A couple of months ago, we interviewed The Wooden Birds (we did!) and there was mention of a new album by Leslie Sisson and her harmonious voice. Some time later, Harmony was released and we’ll concentrate in its pop rock loveliness.
Two sunshiney, flowery tracks welcome you with open arms (as wide as the ocean, as truthful as a sunset by the harbour). ‘Waiting’ is the rockier one, change is the soothing one, catching a good current of alt-country and riding it all the way to the warm sands of the beach.
Now, it’s the little moments where the music soars and creates images both of nostalgia and wishing for a better tomorrow where Harmony really shines. ‘Harmony’ is the very first of these moments, an adorable ditty with amazing imagery thrown at you. Memories of being driven around by your parents by the coast; holidays that will never happen again. At the same time, the contrasting emotion is that those good times are gone, but there’s the possibility of now you driving along the coast with family on tow. A tender optimism that also flies around in tracks like ‘Other’ (easy going, catchy) and the superb ‘Blues’, which makes you think about that blue stranger and why is he an angel (beautiful track).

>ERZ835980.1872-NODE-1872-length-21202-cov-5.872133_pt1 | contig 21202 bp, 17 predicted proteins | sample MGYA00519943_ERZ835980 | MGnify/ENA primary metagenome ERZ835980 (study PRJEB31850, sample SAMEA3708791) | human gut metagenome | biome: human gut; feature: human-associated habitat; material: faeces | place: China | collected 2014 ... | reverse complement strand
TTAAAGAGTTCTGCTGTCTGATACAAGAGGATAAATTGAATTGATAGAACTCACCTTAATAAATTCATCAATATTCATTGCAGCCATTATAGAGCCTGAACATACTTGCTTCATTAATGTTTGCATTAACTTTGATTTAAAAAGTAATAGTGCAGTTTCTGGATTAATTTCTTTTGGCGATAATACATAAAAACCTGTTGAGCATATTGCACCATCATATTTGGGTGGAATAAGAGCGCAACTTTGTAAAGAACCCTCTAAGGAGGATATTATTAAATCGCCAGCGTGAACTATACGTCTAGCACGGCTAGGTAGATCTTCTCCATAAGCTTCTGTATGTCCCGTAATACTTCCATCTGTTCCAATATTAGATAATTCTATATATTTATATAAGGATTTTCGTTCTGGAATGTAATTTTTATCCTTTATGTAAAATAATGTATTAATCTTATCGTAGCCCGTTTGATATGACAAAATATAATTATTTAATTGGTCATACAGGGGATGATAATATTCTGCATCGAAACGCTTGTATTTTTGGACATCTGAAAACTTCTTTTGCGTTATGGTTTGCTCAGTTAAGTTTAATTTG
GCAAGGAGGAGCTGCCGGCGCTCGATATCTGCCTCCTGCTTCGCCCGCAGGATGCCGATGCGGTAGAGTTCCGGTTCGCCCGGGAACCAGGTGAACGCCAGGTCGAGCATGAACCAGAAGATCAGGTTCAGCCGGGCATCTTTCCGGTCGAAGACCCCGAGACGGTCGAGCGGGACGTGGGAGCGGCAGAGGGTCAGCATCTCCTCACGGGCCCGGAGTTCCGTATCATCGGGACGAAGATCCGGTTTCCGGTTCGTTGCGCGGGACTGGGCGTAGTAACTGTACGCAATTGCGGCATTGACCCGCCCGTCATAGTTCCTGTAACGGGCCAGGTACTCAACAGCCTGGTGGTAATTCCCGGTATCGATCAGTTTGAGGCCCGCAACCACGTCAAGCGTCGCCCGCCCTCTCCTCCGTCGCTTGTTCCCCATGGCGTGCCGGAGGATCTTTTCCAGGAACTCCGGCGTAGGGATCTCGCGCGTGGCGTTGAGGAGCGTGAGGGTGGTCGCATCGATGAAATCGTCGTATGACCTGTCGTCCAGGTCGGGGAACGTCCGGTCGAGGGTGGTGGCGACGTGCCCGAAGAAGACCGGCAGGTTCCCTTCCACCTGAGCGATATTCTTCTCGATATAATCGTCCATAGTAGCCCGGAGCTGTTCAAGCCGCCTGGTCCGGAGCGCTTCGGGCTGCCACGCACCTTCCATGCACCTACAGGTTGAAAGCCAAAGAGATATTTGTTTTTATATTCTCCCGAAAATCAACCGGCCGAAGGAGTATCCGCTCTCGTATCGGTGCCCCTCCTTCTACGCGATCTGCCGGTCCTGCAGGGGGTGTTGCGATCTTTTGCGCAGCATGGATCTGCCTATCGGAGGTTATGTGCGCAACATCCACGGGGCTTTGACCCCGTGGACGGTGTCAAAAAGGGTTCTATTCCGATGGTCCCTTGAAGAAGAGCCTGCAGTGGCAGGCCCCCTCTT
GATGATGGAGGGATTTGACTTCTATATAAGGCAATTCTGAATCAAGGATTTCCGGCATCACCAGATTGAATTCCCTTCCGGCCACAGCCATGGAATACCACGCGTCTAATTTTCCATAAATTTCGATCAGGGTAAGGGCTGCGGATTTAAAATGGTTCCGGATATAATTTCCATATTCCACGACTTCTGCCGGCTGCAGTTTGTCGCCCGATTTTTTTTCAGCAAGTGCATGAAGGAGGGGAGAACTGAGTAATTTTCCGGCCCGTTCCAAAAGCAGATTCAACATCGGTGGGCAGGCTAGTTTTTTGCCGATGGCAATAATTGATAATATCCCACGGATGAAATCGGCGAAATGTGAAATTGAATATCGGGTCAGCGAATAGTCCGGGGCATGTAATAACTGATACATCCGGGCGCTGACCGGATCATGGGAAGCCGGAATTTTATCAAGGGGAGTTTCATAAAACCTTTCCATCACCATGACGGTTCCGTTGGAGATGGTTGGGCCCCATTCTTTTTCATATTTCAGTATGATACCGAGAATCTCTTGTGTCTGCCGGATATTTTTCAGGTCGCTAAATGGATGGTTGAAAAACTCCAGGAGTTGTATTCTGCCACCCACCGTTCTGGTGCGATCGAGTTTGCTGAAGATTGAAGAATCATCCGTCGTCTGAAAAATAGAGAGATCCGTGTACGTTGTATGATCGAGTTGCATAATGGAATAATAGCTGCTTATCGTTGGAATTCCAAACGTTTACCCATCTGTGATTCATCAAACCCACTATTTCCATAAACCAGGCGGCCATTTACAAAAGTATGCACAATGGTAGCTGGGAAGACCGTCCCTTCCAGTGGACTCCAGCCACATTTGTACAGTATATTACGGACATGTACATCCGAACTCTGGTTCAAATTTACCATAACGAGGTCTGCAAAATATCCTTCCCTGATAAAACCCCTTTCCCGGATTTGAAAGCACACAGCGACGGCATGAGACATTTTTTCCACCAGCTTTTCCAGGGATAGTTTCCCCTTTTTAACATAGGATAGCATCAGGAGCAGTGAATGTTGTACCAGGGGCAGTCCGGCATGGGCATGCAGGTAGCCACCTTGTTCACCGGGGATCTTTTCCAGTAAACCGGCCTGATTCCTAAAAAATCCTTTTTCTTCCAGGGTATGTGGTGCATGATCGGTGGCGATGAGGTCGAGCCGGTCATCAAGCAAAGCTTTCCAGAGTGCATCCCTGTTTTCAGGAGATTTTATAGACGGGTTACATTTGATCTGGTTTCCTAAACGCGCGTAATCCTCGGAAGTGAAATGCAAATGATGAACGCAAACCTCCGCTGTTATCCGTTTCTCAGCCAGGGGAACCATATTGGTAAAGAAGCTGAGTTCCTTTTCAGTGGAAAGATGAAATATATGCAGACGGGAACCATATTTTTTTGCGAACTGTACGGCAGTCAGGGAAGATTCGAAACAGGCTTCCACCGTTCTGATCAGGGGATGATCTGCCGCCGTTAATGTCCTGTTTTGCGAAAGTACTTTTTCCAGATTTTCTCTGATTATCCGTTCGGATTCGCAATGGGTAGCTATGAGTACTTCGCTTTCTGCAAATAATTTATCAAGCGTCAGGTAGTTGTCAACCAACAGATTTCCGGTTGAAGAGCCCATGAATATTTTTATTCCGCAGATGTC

Now, for all the slightly poppy tracks, there are moments when the mood is more the product of grey-coloured brushstrokes instead of sunny cans of spray. ‘Pass’ is very, very melancholic, a stark reminder about the low points that exist in this path called life. ‘Win’ is slightly cheerier musically, but it feels emotionally gloomier. Both very intimate tracks and can’t stop thinking of those nights after all-day family reunions, where the moods are a little more down, but people still smile because they are with their families.
Harmony is a collection of tracks that are reasonably happy on the surface, but a couple of riptides are there, waiting for the unsuspecting. Gotta give some kudos to Ms. Sisson‘s voice, it’s the instrument that jumps out and grabs your attention. A hard task when surrounded and enveloped with such beautiful tones.
Words Sam J. Valdés López